We heard, in today’s Old Testament lesson, the beginning of the Book of Ruth. The scene was set, the characters were introduced; the three women in the story lost their husbands; Naomi pleaded with her two daughters-in-law to stay in Moab and find themselves new husbands in their own country while she returned to the land of her birth, Judah. The reading concluded with Ruth’s moving statement of fidelity to her mother-in-law:
Where you go, I will go;
where you lodge, I will lodge;
Your people shall be my people,
and your God my God.
Where you die, I will die—
there will I be buried.
May the Lord do thus and so to me,
and more as well,
If even death parts me from you!’
Seeing such determination in Ruth to accompany Naomi, it is with no surprise we read that her mother-in-law “said no more” to try and persuade Ruth to stay.
So what is this story about?
Before addressing this question, let me summarize the rest of the Book of Ruth, because this first chapter is merely the backstory of the saga.
After the events of today’s reading, the two widows, Naomi and her daughter-in-law Ruth, make the journey from Ruth’s home – Moab – to Naomi’s country of birth, Judah, and more specifically, to a hometown you may have heard of before, Bethlehem. The reasons Naomi was heading there were two-fold.
First, in the highly patriarchal society of the day, women had very few rights of their own; it was almost impossible for a woman to survive outside of her relationship to male relatives – fathers, brothers, husbands, sons. As such, it was natural for Naomi to return to the family fold after losing not one, not two, but all three of the male relatives in her immediate family.
Second, the land of Judah had emerged from a famine into a period of bountiful harvests. It was a place of greater economic opportunity. Naomi knew there would be a demand for laborers, or at least there would be enough grain left over after harvest time to be gleaned – that is, scavenged, picked through, gathered – from the plentiful crops for Ruth and her to survive on.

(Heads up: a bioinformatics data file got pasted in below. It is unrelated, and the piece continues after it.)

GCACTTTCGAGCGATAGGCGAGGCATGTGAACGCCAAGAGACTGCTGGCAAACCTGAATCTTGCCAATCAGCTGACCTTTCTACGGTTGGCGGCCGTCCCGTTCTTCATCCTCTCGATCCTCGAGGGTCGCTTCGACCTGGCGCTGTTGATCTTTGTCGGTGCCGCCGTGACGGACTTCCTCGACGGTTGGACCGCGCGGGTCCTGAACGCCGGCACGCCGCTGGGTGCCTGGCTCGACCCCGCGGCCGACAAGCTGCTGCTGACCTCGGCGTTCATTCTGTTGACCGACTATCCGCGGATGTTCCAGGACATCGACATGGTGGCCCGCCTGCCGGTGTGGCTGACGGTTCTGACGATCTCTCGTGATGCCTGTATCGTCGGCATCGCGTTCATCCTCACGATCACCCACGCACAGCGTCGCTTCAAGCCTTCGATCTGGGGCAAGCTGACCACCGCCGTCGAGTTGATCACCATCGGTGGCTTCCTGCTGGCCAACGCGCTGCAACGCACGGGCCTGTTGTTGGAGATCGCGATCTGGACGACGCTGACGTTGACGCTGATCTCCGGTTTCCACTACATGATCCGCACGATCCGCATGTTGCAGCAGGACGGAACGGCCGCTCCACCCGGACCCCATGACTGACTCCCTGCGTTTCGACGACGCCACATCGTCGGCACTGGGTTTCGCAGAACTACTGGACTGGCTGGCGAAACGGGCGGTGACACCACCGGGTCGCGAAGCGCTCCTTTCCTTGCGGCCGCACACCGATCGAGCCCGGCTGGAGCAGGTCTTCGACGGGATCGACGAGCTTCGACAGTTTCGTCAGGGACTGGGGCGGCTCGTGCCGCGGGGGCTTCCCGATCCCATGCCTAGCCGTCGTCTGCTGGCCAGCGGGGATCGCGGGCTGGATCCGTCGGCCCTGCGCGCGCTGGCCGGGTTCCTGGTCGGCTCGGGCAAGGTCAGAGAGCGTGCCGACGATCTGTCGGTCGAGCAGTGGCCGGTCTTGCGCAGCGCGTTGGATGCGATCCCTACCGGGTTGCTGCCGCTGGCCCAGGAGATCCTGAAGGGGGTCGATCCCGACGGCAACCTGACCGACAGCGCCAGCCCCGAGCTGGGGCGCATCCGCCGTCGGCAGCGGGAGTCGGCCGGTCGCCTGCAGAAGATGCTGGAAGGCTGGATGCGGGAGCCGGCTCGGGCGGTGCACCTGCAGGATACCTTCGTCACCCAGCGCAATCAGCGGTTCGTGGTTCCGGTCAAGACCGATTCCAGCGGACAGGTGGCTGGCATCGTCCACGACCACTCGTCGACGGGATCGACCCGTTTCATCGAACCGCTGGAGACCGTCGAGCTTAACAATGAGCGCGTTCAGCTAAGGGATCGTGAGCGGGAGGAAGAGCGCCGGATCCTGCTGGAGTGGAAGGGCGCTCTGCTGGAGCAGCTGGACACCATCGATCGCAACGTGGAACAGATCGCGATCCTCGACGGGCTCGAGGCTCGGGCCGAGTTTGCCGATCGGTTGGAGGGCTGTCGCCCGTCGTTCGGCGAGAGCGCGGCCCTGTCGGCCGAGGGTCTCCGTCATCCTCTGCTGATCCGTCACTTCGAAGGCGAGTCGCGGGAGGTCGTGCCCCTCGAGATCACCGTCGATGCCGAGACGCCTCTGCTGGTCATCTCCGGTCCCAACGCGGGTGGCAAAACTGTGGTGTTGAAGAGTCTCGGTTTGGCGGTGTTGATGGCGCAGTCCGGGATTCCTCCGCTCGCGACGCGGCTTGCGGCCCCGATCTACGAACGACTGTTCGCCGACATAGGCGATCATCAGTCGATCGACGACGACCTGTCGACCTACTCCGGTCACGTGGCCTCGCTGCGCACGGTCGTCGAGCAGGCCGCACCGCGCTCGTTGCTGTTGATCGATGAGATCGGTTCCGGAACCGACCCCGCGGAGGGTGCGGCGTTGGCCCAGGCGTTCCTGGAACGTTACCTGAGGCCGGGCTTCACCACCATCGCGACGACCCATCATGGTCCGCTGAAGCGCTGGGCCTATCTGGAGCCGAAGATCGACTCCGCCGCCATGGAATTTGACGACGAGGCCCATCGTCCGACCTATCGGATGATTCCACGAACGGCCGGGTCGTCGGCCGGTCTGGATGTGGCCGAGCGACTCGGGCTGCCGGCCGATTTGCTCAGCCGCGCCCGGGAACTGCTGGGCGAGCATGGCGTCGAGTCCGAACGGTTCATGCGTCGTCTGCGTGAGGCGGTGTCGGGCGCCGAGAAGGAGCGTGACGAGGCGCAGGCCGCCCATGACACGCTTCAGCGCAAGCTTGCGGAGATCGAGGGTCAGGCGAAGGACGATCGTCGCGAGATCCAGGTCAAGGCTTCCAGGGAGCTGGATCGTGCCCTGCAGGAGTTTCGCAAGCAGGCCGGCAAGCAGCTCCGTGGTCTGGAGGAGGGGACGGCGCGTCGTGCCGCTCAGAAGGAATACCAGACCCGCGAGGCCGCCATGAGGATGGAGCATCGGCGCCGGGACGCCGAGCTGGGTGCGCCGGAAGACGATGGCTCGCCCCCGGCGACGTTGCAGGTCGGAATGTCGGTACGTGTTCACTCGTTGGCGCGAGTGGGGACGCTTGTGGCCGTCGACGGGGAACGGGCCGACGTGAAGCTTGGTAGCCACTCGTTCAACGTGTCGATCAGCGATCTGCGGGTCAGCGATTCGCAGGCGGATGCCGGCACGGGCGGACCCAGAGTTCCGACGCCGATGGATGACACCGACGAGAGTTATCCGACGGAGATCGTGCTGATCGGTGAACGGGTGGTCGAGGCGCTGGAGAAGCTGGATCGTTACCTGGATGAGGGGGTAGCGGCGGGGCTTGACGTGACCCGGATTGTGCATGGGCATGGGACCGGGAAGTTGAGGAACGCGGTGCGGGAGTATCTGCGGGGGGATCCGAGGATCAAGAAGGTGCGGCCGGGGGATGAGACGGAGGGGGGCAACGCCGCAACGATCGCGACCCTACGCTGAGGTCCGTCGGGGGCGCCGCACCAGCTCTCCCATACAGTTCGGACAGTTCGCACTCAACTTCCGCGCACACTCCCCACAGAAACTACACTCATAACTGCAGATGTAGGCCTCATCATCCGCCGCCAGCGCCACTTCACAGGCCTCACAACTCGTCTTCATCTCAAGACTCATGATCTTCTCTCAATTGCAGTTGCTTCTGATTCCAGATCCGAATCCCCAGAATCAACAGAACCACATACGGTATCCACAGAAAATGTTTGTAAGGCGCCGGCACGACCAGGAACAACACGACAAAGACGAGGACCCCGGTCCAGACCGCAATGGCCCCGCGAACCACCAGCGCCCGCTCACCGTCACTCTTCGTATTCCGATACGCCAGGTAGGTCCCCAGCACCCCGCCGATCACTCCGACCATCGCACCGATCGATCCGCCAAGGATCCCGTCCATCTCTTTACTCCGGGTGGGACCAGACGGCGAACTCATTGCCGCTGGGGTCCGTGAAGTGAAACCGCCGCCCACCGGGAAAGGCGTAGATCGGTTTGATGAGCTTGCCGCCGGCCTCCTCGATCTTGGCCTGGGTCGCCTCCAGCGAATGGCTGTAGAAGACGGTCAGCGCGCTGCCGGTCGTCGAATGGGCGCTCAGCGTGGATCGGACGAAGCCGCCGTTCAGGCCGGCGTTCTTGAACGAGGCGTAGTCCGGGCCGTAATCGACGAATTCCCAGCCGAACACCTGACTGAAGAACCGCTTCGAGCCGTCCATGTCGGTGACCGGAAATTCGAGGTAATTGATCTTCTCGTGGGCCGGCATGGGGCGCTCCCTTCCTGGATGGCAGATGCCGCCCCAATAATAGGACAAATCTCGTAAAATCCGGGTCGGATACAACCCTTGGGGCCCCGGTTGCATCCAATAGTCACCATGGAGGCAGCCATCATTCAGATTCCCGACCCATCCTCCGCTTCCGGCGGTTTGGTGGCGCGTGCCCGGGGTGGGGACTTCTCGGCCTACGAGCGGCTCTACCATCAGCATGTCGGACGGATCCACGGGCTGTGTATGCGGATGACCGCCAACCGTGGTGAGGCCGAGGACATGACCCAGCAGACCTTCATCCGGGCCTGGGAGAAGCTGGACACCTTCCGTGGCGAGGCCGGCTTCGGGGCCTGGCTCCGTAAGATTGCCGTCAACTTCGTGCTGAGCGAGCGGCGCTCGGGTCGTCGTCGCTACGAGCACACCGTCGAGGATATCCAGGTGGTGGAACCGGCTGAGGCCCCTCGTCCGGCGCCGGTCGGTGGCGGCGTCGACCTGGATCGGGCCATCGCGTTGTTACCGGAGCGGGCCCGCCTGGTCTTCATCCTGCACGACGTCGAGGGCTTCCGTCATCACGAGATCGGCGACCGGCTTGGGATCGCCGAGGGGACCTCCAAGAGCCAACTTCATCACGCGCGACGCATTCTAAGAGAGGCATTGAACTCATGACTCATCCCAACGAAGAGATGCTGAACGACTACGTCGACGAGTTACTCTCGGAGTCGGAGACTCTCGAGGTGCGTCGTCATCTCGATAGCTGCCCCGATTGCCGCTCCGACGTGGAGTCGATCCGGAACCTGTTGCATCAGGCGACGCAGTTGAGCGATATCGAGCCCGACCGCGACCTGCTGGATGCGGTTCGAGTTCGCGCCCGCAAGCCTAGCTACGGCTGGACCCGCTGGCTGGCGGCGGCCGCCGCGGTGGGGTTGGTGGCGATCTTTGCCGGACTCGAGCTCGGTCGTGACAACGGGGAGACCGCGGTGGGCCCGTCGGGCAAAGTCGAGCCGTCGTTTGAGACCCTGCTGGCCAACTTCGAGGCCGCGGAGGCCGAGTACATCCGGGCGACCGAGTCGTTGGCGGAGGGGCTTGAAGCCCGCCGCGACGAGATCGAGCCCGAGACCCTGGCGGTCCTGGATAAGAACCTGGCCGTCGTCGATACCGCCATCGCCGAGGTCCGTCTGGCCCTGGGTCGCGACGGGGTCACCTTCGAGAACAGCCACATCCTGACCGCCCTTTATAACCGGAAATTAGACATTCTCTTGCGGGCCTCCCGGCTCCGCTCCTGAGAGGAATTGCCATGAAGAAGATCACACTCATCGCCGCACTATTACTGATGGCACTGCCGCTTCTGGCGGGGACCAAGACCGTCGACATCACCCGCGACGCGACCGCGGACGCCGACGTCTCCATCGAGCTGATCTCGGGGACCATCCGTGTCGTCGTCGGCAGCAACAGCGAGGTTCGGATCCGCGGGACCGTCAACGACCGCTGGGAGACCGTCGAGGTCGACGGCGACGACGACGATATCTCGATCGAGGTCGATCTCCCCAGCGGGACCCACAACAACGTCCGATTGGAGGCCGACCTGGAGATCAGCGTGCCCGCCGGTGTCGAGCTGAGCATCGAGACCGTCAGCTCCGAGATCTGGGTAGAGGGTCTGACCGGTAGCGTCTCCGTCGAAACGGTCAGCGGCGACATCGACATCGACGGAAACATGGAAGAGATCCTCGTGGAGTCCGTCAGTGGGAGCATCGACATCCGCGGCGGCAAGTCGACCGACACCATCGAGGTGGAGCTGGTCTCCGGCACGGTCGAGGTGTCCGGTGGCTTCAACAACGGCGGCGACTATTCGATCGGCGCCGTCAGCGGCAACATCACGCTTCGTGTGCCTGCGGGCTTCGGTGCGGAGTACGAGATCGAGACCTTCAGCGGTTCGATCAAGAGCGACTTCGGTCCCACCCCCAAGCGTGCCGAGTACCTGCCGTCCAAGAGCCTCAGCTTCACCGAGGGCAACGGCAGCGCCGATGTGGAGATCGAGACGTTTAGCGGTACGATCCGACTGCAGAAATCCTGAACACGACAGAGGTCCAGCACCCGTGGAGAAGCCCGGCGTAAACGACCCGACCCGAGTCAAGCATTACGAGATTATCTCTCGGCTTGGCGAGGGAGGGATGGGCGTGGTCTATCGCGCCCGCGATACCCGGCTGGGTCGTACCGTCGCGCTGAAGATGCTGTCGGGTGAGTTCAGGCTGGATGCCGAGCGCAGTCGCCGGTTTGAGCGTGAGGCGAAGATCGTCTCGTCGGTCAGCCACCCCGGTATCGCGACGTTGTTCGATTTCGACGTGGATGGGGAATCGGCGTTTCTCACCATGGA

One thing to keep in mind is that Judah and Moab were not exactly friendly neighbors. Judeans and Moabites viewed each other with suspicion. The Encyclopaedia Britannica describes them as “frequently in conflict.” And in Deuteronomy we find the admonition that “No Ammonite or Moabite or any of their descendants may enter the assembly of the Lord, not even in the tenth generation.” That’s pretty harsh.
International tensions notwithstanding, Naomi and Ruth make the journey from Moab to Judah. Once there, Ruth heads out into the fields in search of work to support herself and Naomi. The best she manages to do, however, is to walk behind farmworkers in a field and pick up the kernels they missed while harvesting. This particular field happens to be owned by a man named Boaz, who was related to Naomi’s late husband. Boaz notices the young widow picking up the grain missed by his laborers. He has heard about Naomi’s misfortunes and Ruth’s loyalty to her mother-in-law, and he starts asking his laborers to “accidentally” miss a greater amount of grain while harvesting. And so, Ruth finds herself bringing home to Naomi an increasing amount of barley that she has gleaned. Boaz and Ruth start spending more and more time together during the harvest season. They are obviously quite taken with each other. Naomi, conscious of the laws and customs of the times, encourages Ruth to approach Boaz and invoke extended family loyalty and the law of the day, in a bid to ask him to marry her.
You see, in that part of the world, there was the tradition of levirate marriage: An arrangement in which a widow would be reintegrated into the family by marrying a male relative of her late husband. Usually this was the late man’s brother, but if he had no living brothers, the role would pass to cousins, and so on.
It seems, however, that Naomi doesn’t need to work too hard at being matchmaker. Boaz sorts out some legal hiccups, including buying out a closer relative of Ruth’s late husband, who technically has priority over marrying Ruth, but in the end the two marry, and have a son, Obed – like our friend and fellow Epiphany parishioner Obed Kabanda – who will turn out to be the grandfather of King David.
To return to the initial question: What is this story about?
One asks this of any Biblical passage. Yes, there is a literal narrative, but we all know that there is something else going on here, as there always is. What that something is can depend on who is referencing the story, when it is being referenced, which parts are being emphasized, which parts are being left out. A passage of scripture can be paraphrased to fit the news story of the day or a hot social issue or a particular agenda of the person relating it. My own paraphrasing of the story has undoubtedly revealed the subconscious curating I have done in writing this sermon. In my research for this sermon, I found a few opinions on what the Book of Ruth means. Here are some of the ones I came across.
Some say this story is about Immigration.